Friday, January 05, 2007

The Great Amazonian Pricing Game

David Streitfeld of the Los Angeles Times noticed something strange happening in his Amazon shopping cart. He'd decided to buy a book he needed online, but did not complete his transaction because he was distracted by something else, and then when he went back to pay the next day, found that it had mysteriously risen in price by 51 cents overnight.

He decided on a test, and added books to his baskets on both Amazon.com and Amazon.co.uk. He says:
On Dec. 15, I checked my shopping baskets. Nine of the U.S. books had increased in price; three had decreased. At the British branch, nine had increased and none had decreased. The increases were modest — often about 5%, sometimes less. But ... they were perplexing.
The Amazon spokesman Streitfeld spoke to wouldn't talk about the company's pricing strategies, while an e-commerce analyst he spoke to speculates that Amazon may be using a dynamic pricing policy which involves selling identical material for different amounts based on the customer's willingness to pay.

But this earlier article by in The Inquirer may hold the answer. Amazon prices are based on sales rank and once you place the items in your shopping cart, only hold good for an hour.

You may remember that a few years back Amazon ran into trouble with consumers over the pricing of DVD's.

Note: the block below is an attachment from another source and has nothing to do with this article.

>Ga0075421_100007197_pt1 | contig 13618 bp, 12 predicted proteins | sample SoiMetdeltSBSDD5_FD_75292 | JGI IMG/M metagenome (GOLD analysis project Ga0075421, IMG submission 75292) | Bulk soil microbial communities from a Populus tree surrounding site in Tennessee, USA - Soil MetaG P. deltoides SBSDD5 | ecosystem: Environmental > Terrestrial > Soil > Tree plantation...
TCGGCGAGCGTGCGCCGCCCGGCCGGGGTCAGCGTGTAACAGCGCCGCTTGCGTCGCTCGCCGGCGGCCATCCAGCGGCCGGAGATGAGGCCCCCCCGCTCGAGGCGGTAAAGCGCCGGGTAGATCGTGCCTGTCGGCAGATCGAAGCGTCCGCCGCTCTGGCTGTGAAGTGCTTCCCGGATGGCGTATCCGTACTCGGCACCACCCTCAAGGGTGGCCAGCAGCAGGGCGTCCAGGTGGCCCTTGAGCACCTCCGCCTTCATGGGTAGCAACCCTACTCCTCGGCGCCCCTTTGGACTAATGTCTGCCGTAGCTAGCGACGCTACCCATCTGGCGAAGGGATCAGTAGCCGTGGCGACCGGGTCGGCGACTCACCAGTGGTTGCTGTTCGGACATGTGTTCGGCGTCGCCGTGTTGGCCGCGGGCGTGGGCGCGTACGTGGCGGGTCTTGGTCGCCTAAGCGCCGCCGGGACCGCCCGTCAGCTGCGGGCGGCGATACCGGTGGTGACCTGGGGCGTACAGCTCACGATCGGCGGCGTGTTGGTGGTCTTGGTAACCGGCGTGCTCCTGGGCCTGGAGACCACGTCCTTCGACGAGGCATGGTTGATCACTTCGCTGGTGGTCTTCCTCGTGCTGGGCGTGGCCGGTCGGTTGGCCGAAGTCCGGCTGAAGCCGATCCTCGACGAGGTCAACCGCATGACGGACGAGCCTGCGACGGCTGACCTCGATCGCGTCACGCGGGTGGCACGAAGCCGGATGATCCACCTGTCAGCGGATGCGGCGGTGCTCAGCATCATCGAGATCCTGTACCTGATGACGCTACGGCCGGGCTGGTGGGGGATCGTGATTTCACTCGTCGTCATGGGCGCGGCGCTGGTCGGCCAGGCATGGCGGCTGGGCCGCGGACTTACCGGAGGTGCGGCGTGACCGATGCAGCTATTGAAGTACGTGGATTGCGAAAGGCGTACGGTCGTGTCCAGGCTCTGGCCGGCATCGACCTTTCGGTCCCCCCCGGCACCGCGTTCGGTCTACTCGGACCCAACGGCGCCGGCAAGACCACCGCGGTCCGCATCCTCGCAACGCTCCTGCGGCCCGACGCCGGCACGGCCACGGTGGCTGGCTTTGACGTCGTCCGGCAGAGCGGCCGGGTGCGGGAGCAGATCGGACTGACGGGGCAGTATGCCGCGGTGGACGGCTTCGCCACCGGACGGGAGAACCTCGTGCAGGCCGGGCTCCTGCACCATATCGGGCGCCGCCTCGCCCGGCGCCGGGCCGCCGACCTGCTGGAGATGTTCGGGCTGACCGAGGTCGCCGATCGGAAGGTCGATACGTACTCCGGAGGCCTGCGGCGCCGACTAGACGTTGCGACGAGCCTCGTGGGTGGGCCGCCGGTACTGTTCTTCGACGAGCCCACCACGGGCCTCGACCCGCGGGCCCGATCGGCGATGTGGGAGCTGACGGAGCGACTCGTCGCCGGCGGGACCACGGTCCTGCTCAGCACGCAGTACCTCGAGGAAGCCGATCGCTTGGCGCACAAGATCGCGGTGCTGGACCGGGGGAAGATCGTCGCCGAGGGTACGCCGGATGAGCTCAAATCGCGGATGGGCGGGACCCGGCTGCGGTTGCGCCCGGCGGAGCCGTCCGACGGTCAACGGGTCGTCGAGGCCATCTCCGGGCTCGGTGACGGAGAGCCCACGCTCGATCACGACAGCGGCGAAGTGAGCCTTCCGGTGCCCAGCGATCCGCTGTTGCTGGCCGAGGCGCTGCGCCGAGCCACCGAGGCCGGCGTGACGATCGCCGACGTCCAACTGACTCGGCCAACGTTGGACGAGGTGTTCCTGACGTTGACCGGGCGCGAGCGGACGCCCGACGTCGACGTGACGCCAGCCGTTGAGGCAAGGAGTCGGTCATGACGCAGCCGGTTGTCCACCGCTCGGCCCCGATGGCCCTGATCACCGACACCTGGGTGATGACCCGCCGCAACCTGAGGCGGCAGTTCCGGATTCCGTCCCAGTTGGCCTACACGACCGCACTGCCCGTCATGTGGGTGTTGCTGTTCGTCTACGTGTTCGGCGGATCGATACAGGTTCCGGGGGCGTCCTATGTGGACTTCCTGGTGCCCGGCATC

6 comments:

lena said...

This may be of interest as well - Amazon's Secret Price Guarantee. If there's a price drop in 30 days, you are entitled to a refund from them - though like the article says it's not known by most people. Not sure if it's applicable to all customers (outside NA).

I tend to notice that prices always fluctuate (even daily) and prices sometimes change when I'm logged into my account versus not.

Ted Mahsun said...

I ran into this problem recently. I had put an audio DVD of Beatles' Love in my shopping cart, then forgot about it for a week. When I checked back the price went up a couple of dollars. What a bummer.

tunku halim said...

This must surely be a way of losing customers. Perhaps Amazon thinks that customers don't notice a price increase of a few cents, but now they know we're on it! I reckon they'll put a stop to this practise once customers stop putting books in carts unless they buy there and then.

bibliobibuli said...

funny, y'know, i never noticed it before. maybe because i'm such a smash- and-grab one-click buyer!

nessie said...

I just want to say that I have often filled my shopping cart & not bought. After a week it always goes down. For a good 30% of the items.

bibliobibuli said...

now that's interesting ... i guess we should just regard the price as dynamic